UW-Oshkosh plans to reduce more faculty positions

University of Wisconsin-Oshkosh Thursday, October 11, 2018. (WLUK/Pafoua Yang)

OSHKOSH (WLUK) --Concerns among UW-Oshkosh faculty are rising as the school plans to reduce positions.

"The impact is going to be on the students, and that's unfortunate," said political science professor, David Siemers.

Siemers said faculty work load would go up; he blames the significant reduction in state support.

"This is an intentional financial crisis of the states choosing, we didn't create that problem," said Siemers.

Siemers said more classes for each faculty member means less attention for each student, and a less quality education.

Chancellor Andrew Leavitt said the move is needed for the school's expenses to be in line with revenue.

"We’re not looking to cut anyone, per say, it's more the case of, as positions become available we simply don’t refill them," said Leavitt.

Leavitt said the school has already reduced more than 100 positions in the last four years.

"We’re down about 1,800 students undergraduate students in the last five years. So as a result we simply cannot support the same size faculty and staff," said Leavitt.

Looking at the 6 fall semesters prior to the current one, there was a 15% decline in enrollment. The university said that's essentially a loss of nearly $10 million.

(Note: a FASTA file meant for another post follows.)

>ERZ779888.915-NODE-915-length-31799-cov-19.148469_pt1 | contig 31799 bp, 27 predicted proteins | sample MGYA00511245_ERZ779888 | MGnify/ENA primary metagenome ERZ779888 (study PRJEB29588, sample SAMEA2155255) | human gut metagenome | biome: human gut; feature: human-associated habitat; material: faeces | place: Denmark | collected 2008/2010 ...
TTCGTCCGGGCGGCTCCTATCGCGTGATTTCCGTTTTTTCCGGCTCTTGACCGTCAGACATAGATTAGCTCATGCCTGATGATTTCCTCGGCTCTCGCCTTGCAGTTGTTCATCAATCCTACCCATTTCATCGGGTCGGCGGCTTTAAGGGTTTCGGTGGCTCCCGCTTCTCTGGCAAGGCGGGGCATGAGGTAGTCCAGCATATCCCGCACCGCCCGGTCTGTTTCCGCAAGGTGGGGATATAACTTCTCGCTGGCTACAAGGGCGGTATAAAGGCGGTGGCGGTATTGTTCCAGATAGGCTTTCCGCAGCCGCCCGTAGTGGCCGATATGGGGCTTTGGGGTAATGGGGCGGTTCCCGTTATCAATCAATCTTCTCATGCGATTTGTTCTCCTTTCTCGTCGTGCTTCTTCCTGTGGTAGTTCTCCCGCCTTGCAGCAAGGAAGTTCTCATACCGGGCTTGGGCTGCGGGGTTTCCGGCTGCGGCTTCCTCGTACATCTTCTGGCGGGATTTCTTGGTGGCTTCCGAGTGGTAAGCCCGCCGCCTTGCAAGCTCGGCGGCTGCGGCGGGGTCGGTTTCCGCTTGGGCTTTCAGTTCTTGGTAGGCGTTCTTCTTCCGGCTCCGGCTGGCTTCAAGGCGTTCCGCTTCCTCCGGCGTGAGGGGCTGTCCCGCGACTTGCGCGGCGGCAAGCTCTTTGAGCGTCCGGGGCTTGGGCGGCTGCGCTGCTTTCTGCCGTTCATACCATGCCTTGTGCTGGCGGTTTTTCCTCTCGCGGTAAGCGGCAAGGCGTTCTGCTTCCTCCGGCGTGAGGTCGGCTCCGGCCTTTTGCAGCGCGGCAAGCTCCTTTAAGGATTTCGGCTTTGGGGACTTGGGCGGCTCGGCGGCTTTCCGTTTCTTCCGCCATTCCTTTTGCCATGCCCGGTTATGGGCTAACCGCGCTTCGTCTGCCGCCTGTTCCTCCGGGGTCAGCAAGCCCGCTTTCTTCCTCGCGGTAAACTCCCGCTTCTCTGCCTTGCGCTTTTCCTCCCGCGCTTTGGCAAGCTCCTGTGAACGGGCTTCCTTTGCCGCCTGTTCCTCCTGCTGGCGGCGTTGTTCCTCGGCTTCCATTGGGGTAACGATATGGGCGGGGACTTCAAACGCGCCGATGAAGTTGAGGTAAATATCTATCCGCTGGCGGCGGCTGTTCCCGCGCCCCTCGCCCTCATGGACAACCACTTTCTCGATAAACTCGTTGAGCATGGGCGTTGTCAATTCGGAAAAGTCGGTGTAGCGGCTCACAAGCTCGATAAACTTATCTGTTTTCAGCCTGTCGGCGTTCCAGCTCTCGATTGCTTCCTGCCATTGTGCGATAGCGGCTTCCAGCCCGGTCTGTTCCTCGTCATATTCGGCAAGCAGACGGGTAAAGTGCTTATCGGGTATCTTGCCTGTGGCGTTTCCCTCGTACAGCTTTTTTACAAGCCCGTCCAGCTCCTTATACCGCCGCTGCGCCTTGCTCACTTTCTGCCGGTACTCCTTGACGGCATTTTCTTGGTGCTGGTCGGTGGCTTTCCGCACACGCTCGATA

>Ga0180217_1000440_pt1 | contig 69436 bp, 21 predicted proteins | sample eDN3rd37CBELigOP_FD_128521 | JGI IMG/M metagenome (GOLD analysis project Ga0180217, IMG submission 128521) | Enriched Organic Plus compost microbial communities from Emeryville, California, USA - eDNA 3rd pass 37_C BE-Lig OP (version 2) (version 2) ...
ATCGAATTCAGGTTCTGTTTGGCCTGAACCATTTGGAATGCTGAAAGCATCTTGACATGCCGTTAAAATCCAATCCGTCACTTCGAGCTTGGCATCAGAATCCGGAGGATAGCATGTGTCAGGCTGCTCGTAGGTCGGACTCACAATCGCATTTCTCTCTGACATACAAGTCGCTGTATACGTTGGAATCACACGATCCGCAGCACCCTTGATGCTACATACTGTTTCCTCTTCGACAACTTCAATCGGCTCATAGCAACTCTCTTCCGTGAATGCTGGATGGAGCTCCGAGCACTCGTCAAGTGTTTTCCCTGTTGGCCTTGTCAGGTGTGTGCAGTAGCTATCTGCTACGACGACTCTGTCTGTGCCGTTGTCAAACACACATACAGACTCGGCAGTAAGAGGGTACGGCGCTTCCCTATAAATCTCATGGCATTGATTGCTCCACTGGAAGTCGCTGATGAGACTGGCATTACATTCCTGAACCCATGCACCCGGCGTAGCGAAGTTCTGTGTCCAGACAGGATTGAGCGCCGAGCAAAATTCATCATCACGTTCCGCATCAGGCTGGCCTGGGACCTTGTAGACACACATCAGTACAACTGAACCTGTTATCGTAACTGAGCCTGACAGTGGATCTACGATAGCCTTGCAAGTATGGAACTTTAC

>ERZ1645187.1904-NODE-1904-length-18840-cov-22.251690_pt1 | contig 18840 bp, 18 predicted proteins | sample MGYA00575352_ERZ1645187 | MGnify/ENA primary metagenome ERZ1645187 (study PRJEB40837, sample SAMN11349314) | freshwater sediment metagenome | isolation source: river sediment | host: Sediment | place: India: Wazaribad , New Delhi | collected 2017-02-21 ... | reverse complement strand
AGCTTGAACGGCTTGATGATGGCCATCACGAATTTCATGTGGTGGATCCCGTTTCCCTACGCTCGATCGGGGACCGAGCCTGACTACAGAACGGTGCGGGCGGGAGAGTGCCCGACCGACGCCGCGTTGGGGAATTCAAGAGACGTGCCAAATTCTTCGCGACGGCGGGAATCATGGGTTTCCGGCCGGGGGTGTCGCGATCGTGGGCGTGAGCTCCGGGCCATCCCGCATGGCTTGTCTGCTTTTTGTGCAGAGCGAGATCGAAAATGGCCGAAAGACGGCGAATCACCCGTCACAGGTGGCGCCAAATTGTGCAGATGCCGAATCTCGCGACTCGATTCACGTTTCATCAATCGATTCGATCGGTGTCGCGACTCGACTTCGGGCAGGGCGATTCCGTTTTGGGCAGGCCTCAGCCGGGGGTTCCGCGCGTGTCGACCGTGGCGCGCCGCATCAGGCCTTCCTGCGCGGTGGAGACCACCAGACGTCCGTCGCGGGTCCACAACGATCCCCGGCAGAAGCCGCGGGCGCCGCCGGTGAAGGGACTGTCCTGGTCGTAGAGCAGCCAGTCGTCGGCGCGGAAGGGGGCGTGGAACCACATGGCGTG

However, Leavitt said there has been an uptick of first year students this year.

"We're in fact up in enrollment in the last year, we've been able to operate at this level of staffing for the last 5 years, so why all of a sudden do we need to let people go right?" Siemers questioned.

"This is a situation that we need the remedy and we’re taking steps to do that," Leavitt said.

As for students, they just hope they're in good hands.

"As a student for myself, I hope that's not going to affect what I have to take in the future," freshman, Harrison Morphey said.

The Chancellor said the school has a shortfall of $7 million and its central reserves and fund balances can't regenerate fast enough to offset the cost.

State Rep. Gordon Hintz (D-Oshkosh) jumped in the debate, releasing a statement Friday. Hintz points a finger at Governor Scott Walker (R-Wisconsin) for the cuts.

During the 2nd longest period of economic expansion in our country’s history, our state should be making long term investments in public education, as many other states have already done. Instead, Governor Walker and Legislative Republicans continue to dismantle UW System through self-inflicted cuts.

Hintz also said the loss of faculty will come at the expense of student learning and future opportunity.

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